“This town ain’t big enough for the both of us” is a movie cliché and a song title by the band Sparks. It is also what many male butterflies are likely saying to each other, out in the wild and inside Butterfly Magic. Mating success for males frequently depends on whether they can defend a territory. Other male butterflies will try and usurp their position at every turn.
Inside our greenhouse, which is arguably not big enough for any butterfly let alone the couple hundred or so that occupy the space at any given time, territorial behavior is very obvious, and takes several forms. Male Blue Morphos will chase each other down the paths in trains of two, three, or more. Paper Kites do not interact with Morphos in the wild, given that they are on separate continents. Nonetheless, they appear to treat Morphos as intruders and chase after them.
Meanwhile, the Great Eggfly, Hypolimnas bolina, defends his territory from a perch, rather than on the wing. Males of this species frequently alight on visitors, often atop their heads or hats. The taller the person the better, giving the male a superior vantage point from which to scan for females or other males. The male dashes off to investigate a potential mate or competitor, but may return to his perch just as fast. When a rival male fails to heed a warning confrontation by the resident male, the dispute can escalate into something remarkable. The males will engage in a type of ritualized combat in which they fly in a tight circle at dizzying speed. The light bouncing off their electric purple spots while they whirl at warp speed is a spectacular visual effect. Maybe one of them gets dizzy, too, as eventually one will peel off and look to establish a territory elsewhere. Consider that males want to be where females have to be. Females will need to lay eggs on host plants suitable for their offspring. Therefore, males often establish territories in the wild that include stands of the host plant. There’s more on that here in this PDF.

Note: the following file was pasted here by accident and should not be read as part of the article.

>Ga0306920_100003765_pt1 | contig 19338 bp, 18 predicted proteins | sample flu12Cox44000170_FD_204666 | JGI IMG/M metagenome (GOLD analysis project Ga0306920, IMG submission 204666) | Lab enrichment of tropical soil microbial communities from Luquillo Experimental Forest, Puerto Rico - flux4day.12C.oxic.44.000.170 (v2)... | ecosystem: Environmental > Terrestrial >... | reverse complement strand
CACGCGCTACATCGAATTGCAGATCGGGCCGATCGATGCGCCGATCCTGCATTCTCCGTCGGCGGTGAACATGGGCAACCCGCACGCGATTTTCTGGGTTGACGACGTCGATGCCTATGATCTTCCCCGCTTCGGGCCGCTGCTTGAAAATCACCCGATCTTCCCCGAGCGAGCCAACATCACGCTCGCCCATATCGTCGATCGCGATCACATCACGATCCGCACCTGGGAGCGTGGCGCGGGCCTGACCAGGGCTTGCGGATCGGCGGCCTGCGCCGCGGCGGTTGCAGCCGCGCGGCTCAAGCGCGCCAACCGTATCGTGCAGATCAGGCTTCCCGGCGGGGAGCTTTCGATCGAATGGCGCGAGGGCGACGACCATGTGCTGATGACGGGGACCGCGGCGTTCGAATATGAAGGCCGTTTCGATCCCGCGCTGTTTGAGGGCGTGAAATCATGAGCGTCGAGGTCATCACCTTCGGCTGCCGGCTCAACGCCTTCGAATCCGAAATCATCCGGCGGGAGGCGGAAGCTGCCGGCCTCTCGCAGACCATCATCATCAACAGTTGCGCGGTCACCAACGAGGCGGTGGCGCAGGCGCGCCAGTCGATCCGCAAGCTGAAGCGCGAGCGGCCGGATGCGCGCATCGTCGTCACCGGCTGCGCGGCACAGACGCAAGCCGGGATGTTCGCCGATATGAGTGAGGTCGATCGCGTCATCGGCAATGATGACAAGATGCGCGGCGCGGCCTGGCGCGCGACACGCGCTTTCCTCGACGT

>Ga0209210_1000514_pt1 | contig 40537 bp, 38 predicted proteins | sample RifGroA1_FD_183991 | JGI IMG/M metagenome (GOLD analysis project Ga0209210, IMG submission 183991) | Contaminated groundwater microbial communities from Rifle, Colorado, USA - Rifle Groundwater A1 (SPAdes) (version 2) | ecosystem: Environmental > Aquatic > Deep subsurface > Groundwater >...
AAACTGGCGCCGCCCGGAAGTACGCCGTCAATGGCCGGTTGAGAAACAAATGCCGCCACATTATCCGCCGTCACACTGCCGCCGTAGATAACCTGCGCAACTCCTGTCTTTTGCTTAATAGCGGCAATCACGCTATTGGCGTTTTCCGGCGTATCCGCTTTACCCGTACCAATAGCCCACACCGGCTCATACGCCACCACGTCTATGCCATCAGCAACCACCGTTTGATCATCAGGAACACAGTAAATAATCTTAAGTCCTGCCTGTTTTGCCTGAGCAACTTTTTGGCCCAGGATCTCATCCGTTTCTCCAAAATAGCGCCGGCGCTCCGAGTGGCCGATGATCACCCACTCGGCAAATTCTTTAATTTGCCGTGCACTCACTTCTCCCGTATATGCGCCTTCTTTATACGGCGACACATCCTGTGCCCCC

On March 18, in the Bird Garden outside the greenhouse, I had the opportunity to witness a Mourning Cloak Butterfly, Nymphalis antiopa, demonstrate his own territorial behavior. He darted from a perch to chase off all comers, including a Giant Swallowtail and a Pipevine Swallowtail. He then returned to his “hood,” at one point alighting on a visitor’s ballcap. The determination of these males to rout all intruders is amazing. The energy expended must be immense. Still, the Mourning Cloak glided back to his perch, conserving wingbeats.
Last year at about this time I climbed to the top of Sentinel Peak (“A” Mountain), and was treated to a battle between male Black Swallowtails, Papilio polyxenes. Each wanted the very summit of the butte to himself. When they crossed paths while patrolling their “beats,” they frequently collided with audible force, wings banging violently. A subsequent visit a couple weeks later found at least one male remaining, badly tattered, wings frayed and tails missing. He was alive—a survivor guaranteed to pass along his genes to the next generation.